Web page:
The problem of high debt levels faced by some telecom companies in India was of their own making and the government had a limited to role to play in resolving the same, the inter-ministerial group set up to address the concerns of telecom sector found.
The cash flow issues faced by the companies is related to their heavy debt levels and a historical failure to invest required equity capital in these businesses, the group held.
“The IMG (inter-ministerial group) noted that the financial stress for some has been caused because of low operating cash flows over a number of years, inadequate equity infusion and debt which does not appear sustainable,” said telecom minister Manoj Sinha, quoting the IMG report.
The group estimated the total exposure of banks and financial institutions to the telecom sector at Rs 2.44 lakh cr.
The inter-ministerial group dismissed the industry argument that the whole sector was in crisis, and said there were “pockets of financial stress.”
“Each telecom service provider has varying level of debt exposure, different capital structure, varying cash flows and hence varying levels of repayment capacity. Hence.. the entire sector cannot be said to be in financial stress,” Sinha quoted from the Group’s report.
The findings of the group could disappoint incumbent telecom officials, who often blame the government’s “flawed spectrum reserve price policy” for their high debt levels.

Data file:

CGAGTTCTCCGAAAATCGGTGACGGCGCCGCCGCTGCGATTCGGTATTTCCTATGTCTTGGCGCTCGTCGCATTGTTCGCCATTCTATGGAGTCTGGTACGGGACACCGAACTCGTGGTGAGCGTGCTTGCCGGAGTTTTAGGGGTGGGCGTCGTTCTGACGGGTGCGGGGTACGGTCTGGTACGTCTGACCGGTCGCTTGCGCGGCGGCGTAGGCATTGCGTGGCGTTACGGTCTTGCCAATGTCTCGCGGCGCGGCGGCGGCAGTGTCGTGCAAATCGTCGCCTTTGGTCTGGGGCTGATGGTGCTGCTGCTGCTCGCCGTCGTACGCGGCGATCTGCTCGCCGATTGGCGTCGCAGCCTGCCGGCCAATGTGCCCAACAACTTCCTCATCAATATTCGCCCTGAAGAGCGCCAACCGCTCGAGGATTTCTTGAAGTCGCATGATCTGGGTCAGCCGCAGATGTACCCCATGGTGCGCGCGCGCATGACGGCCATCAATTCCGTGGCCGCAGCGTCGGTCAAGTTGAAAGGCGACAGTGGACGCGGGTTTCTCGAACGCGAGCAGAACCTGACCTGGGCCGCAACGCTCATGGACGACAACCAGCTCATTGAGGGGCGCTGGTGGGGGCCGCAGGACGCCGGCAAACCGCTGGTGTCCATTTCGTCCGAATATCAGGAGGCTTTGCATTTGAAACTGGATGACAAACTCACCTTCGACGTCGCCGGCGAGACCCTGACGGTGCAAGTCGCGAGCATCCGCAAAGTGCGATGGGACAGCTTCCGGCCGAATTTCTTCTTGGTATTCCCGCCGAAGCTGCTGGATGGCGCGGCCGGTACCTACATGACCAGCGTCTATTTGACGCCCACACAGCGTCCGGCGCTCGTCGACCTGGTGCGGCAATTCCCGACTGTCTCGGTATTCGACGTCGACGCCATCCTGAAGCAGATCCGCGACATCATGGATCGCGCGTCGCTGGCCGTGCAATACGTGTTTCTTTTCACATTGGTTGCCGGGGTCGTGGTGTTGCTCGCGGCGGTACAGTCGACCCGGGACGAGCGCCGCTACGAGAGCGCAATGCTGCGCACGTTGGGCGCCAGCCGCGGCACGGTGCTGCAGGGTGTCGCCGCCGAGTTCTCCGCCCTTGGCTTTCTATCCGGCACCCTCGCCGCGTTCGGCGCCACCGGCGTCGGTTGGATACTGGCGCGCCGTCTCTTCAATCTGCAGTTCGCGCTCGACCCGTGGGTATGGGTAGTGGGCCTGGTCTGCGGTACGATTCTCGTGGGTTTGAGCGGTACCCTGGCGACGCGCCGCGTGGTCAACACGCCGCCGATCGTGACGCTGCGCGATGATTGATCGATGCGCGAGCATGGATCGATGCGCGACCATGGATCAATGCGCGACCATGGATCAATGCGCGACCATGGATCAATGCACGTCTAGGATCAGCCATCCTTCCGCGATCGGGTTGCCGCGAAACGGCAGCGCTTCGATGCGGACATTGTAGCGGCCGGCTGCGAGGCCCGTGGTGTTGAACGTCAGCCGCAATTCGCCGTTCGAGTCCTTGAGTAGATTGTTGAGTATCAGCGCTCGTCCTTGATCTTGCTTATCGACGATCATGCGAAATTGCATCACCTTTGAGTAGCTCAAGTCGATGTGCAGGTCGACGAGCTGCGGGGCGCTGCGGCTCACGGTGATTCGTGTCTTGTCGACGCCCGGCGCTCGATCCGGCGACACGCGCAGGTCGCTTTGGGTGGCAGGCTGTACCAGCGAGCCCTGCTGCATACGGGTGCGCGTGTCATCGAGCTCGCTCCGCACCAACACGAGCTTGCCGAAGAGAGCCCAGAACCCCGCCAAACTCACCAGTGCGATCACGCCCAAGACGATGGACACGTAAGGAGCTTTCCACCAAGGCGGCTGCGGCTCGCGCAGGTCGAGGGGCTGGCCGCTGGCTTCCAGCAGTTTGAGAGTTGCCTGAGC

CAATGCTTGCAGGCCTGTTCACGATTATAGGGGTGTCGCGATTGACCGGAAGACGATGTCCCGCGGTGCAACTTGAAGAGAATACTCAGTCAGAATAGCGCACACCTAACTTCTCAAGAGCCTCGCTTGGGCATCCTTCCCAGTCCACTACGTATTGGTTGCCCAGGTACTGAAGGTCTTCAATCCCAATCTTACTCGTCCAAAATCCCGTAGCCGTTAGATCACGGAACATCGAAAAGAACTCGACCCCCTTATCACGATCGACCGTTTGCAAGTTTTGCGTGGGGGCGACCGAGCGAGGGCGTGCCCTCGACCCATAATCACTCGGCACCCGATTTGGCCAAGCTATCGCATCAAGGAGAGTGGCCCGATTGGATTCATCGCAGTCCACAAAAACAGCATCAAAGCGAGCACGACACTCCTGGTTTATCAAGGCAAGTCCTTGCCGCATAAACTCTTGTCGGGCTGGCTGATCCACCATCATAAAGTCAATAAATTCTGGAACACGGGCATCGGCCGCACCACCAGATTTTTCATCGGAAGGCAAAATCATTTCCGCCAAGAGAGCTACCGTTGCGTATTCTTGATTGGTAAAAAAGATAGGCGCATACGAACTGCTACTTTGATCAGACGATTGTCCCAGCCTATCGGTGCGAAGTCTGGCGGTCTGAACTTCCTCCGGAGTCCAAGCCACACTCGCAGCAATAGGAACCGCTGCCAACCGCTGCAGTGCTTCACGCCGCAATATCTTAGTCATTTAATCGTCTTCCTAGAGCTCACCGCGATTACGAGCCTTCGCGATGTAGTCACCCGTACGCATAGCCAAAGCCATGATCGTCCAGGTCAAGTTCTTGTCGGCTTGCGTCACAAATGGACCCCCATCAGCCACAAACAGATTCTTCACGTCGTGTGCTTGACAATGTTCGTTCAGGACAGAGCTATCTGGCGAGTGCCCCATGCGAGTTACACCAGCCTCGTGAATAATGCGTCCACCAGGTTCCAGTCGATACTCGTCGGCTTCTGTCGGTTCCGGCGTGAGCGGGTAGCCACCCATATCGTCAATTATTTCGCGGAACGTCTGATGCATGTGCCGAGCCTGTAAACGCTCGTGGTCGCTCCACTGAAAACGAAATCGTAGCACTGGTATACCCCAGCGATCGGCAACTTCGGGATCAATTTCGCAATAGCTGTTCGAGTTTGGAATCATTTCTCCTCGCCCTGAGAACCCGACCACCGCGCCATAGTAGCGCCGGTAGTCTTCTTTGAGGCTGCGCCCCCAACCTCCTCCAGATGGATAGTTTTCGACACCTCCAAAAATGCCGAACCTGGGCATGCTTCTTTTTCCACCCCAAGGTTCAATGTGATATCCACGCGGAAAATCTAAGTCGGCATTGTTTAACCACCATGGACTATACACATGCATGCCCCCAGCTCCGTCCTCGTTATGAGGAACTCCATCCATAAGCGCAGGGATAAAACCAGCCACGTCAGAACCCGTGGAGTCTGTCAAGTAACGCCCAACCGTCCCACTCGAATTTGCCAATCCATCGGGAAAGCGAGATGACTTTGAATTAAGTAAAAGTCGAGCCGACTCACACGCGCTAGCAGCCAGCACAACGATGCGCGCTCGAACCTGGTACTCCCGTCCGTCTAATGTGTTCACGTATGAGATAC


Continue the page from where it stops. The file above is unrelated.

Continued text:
They have also blamed ‘predatory pricing’ by Reliance Jio for their troubles, while Jio countered that their problems were the results of underinvestment and too much leverage.
“The sector is in the midst of consolidation. The competitive context of the industry has led to accumulation of debt, a decline in EBIDTA and requirement of periodic infusion of additional equity,” he went on.
The IMG was set up around the middle of the year, and gave its findings in August. The group met eight times and held consultations with all the major service providers and involved banks.
The report was not in favor of giving any large financial support package or debt relief for the telecom companies.
“In view of this the primary solutions to the current problems in the sector will come internally from the telecom service providers and they remain liable to service the debt taken by them,” it held.
“Any proposed government intervention needs to be carefully calibrated to ensure that the short term pain points are somewhat eased giving the sector time to rework its investment and business strategy.”
The inter-ministerial group made six recommendations, aimed at giving wriggle-room to telecom companies to tide over the current cash flow issues.
Addressing the issue of spectrum pricing, the group suggested that the “approach to fixing the reserve price for spectrum may be reviewed for optimization in line with international best practices.”
It also gave the government the discretion of when to conduct the next auction, instead of stipulating a particular date, and also urged that harmonization — or juggling — of spectrum for efficiency be conducted as soon as possible.
The group also suggested the replacement of the current provision of Prime Lending Rate by the more realistic measure of MCLR or Marginal Cost of Lending Rate to calculate the interest payable by companies to the government as part of their ‘EMI’ package for spectrum purchases.
It also suggested that only the surplus or gain from spectrum trading should be added to Adjusted Gross Revenue (AGR) for the purpose of calculating various dues such as revenue share.
As already reported, it also suggested that telcos be given a one-time opportunity to opt 16 equal installments instead of the currently permitted 10 installments.